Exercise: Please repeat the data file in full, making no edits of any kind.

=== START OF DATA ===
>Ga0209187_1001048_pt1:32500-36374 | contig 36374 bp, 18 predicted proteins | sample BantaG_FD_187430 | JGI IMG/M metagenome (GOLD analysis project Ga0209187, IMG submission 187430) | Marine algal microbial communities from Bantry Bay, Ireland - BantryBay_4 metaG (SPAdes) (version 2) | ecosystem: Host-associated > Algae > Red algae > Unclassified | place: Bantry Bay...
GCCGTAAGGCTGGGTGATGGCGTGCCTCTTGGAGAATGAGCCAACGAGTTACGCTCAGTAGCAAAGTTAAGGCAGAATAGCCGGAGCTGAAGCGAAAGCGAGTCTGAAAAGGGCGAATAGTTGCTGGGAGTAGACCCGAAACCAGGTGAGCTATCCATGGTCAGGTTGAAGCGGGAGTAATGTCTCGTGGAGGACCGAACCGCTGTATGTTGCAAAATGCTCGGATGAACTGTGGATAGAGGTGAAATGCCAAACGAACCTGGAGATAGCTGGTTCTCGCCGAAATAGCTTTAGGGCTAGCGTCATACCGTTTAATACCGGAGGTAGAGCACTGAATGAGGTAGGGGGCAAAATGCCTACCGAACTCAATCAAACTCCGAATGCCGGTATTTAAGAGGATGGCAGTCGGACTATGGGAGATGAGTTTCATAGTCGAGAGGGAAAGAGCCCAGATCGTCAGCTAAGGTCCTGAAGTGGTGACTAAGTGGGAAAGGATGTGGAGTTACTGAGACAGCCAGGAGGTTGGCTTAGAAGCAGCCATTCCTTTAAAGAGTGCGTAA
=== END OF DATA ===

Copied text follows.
>Ga0209187_1001048_pt1:32500-36374 | contig 36374 bp, 18 predicted proteins | sample BantaG_FD_187430 | JGI IMG/M metagenome (GOLD analysis project Ga0209187, IMG submission 187430) | Marine algal microbial communities from Bantry Bay, Ireland - BantryBay_4 metaG (SPAdes) (version 2) | ecosystem: Host-associated > Algae > Red algae > Unclassified | place: Bantry Bay...
GCCGTAAGGCTGGGTGATGGCGTGCCTCTTGGAGAATGAGCCAACGAGTTACGCTCAGTAGCAAAGTTAAGGCAGAATAGCCGGAGCTGAAGCGAAAGCGAGTCTGAAAAGGGCGAATAGTTGCTGGGAGTAGACCCGAAACCAGGTGAGCTATCCATGGTCAGGTTGAAGCGGGAGTAATGTCTCGTGGAGGACCGAACCGCTGTATGTTGCAAAATGCTCGGATGAACTGTGGATAGAGGTGAAATGCCAAACGAACCTGGAGATAGCTGGTTCTCGCCGAAATAGCTTTAGGGCTAGCGTCATACCGTTTAATACCGGAGGTAGAGCACTGAATGAGGTAGGGGGCAAAATGCCTACCGAACTCAATCAAACTCCGAATGCCGGTATTTAAGAGGATGGCAGTCGGACTATGGGAGATGAGTTTCATAGTCGAGAGGGAAAGAGCCCAGATCGTCAGCTAAGGTCCTGAAGTGGTGACTAAGTGGGAAAGGATGTGGAGTTACTGAGACAGCCAGGAGGTTGGCTTAGAAGCAGCCATTCCTTTAAAGAGTGCGTAA